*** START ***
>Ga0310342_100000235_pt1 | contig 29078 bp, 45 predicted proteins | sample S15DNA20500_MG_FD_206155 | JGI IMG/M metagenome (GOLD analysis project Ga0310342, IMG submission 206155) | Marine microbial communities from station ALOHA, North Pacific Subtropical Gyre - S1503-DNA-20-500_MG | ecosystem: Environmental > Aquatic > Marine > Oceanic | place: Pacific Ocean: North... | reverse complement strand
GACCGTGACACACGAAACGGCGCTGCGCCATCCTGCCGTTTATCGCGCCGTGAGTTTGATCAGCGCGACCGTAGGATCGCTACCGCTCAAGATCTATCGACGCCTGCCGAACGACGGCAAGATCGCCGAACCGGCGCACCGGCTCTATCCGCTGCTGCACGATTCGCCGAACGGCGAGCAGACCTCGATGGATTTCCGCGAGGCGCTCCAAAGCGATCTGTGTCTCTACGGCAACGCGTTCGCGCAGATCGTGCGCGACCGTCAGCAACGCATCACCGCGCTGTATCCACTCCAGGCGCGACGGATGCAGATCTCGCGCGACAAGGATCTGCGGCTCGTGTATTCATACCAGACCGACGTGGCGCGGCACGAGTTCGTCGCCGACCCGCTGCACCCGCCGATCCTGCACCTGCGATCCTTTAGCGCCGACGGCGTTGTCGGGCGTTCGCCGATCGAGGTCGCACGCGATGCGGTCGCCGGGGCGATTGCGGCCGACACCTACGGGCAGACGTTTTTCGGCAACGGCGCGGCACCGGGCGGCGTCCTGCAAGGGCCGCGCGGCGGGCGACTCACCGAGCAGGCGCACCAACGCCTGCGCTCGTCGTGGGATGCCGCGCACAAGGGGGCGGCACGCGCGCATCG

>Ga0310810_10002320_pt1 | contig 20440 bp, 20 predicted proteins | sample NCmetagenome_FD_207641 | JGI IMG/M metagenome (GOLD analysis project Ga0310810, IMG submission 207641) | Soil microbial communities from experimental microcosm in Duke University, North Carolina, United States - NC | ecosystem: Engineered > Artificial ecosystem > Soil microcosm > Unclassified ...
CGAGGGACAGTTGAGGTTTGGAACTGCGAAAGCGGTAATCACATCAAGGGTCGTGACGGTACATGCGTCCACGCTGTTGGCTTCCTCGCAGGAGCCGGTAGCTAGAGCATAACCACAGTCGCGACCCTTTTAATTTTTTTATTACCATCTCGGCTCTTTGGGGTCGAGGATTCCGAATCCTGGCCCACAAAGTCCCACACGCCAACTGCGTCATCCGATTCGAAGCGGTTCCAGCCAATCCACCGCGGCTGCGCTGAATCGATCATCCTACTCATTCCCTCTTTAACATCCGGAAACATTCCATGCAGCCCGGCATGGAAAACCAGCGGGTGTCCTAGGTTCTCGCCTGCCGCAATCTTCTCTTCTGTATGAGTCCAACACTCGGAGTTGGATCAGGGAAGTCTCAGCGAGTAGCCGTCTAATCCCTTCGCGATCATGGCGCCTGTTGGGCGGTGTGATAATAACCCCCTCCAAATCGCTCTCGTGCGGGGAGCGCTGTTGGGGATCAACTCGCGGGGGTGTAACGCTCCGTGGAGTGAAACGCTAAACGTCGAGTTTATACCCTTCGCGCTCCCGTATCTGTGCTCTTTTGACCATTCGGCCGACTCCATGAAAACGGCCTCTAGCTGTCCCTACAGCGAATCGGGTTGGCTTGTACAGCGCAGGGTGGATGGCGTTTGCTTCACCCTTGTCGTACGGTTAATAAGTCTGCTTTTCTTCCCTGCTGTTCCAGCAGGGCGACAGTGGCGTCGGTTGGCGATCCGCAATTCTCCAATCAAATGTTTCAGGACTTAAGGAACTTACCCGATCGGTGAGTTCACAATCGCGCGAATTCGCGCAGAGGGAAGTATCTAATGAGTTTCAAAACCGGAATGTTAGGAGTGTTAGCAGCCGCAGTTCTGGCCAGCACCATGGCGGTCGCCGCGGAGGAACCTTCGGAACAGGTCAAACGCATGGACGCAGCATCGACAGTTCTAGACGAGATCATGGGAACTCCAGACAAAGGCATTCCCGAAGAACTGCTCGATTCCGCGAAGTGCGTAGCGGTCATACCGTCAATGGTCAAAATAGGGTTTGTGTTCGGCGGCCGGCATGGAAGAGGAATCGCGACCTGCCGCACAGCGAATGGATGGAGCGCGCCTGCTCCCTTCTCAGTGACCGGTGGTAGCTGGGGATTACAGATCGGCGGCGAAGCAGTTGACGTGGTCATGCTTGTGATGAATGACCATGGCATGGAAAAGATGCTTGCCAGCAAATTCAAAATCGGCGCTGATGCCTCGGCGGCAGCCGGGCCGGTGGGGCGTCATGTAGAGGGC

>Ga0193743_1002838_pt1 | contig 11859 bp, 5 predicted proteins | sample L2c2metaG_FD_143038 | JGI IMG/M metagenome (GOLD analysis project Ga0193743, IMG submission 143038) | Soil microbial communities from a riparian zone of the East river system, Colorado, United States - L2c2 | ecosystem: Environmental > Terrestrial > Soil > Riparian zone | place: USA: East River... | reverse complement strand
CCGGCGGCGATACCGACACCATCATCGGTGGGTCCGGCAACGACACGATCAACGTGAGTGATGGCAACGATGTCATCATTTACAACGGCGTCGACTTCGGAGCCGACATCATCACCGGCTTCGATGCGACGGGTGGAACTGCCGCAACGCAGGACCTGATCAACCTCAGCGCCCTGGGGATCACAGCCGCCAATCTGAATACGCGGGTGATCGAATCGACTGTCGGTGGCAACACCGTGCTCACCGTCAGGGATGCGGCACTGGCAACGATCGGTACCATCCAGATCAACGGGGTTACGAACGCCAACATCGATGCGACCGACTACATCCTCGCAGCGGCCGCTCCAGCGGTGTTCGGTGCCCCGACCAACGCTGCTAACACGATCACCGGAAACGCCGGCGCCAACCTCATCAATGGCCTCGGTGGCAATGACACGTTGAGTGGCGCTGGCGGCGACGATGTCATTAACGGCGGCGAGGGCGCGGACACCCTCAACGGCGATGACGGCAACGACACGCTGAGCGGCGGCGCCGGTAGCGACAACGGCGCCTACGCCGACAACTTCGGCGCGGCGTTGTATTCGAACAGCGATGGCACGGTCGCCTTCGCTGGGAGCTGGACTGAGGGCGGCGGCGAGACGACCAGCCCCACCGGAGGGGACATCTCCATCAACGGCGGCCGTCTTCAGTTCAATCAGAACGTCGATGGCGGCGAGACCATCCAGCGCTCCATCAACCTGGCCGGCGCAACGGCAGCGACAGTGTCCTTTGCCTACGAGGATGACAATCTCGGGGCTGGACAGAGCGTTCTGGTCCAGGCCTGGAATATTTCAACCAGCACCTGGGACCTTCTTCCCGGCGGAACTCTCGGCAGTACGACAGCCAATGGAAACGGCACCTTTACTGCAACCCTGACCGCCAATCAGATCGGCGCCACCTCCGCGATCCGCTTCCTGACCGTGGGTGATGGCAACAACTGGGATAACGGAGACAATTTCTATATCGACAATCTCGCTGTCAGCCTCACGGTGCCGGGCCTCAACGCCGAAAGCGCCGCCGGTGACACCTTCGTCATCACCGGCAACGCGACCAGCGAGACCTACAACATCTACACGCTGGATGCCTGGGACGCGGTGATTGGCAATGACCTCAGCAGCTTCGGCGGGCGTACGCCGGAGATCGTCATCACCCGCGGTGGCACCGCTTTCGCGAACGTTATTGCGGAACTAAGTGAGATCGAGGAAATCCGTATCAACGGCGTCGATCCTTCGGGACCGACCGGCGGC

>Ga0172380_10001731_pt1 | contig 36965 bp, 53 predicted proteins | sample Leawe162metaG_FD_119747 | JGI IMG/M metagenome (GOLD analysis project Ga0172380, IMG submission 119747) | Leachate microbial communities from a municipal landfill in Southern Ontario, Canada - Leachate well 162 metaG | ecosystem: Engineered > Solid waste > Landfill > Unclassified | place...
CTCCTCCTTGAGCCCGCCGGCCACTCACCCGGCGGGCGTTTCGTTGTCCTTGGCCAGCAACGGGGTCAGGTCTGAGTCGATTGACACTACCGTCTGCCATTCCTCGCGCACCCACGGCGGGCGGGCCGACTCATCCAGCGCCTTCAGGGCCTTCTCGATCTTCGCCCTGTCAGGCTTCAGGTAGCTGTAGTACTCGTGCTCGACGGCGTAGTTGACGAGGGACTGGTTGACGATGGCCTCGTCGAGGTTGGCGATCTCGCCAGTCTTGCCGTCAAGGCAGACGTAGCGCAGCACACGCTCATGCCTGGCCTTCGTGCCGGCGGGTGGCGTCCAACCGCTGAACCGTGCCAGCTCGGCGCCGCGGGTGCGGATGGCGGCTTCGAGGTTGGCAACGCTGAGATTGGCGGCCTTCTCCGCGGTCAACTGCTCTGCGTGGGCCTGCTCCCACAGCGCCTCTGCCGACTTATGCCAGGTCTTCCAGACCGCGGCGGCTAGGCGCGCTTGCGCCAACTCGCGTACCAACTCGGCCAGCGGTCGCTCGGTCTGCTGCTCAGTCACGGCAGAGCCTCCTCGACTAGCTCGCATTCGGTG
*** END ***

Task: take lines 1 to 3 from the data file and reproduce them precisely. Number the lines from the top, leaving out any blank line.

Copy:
>Ga0310342_100000235_pt1 | contig 29078 bp, 45 predicted proteins | sample S15DNA20500_MG_FD_206155 | JGI IMG/M metagenome (GOLD analysis project Ga0310342, IMG submission 206155) | Marine microbial communities from station ALOHA, North Pacific Subtropical Gyre - S1503-DNA-20-500_MG | ecosystem: Environmental > Aquatic > Marine > Oceanic | place: Pacific Ocean: North... | reverse complement strand
GACCGTGACACACGAAACGGCGCTGCGCCATCCTGCCGTTTATCGCGCCGTGAGTTTGATCAGCGCGACCGTAGGATCGCTACCGCTCAAGATCTATCGACGCCTGCCGAACGACGGCAAGATCGCCGAACCGGCGCACCGGCTCTATCCGCTGCTGCACGATTCGCCGAACGGCGAGCAGACCTCGATGGATTTCCGCGAGGCGCTCCAAAGCGATCTGTGTCTCTACGGCAACGCGTTCGCGCAGATCGTGCGCGACCGTCAGCAACGCATCACCGCGCTGTATCCACTCCAGGCGCGACGGATGCAGATCTCGCGCGACAAGGATCTGCGGCTCGTGTATTCATACCAGACCGACGTGGCGCGGCACGAGTTCGTCGCCGACCCGCTGCACCCGCCGATCCTGCACCTGCGATCCTTTAGCGCCGACGGCGTTGTCGGGCGTTCGCCGATCGAGGTCGCACGCGATGCGGTCGCCGGGGCGATTGCGGCCGACACCTACGGGCAGACGTTTTTCGGCAACGGCGCGGCACCGGGCGGCGTCCTGCAAGGGCCGCGCGGCGGGCGACTCACCGAGCAGGCGCACCAACGCCTGCGCTCGTCGTGGGATGCCGCGCACAAGGGGGCGGCACGCGCGCATCG

>Ga0310810_10002320_pt1 | contig 20440 bp, 20 predicted proteins | sample NCmetagenome_FD_207641 | JGI IMG/M metagenome (GOLD analysis project Ga0310810, IMG submission 207641) | Soil microbial communities from experimental microcosm in Duke University, North Carolina, United States - NC | ecosystem: Engineered > Artificial ecosystem > Soil microcosm > Unclassified ...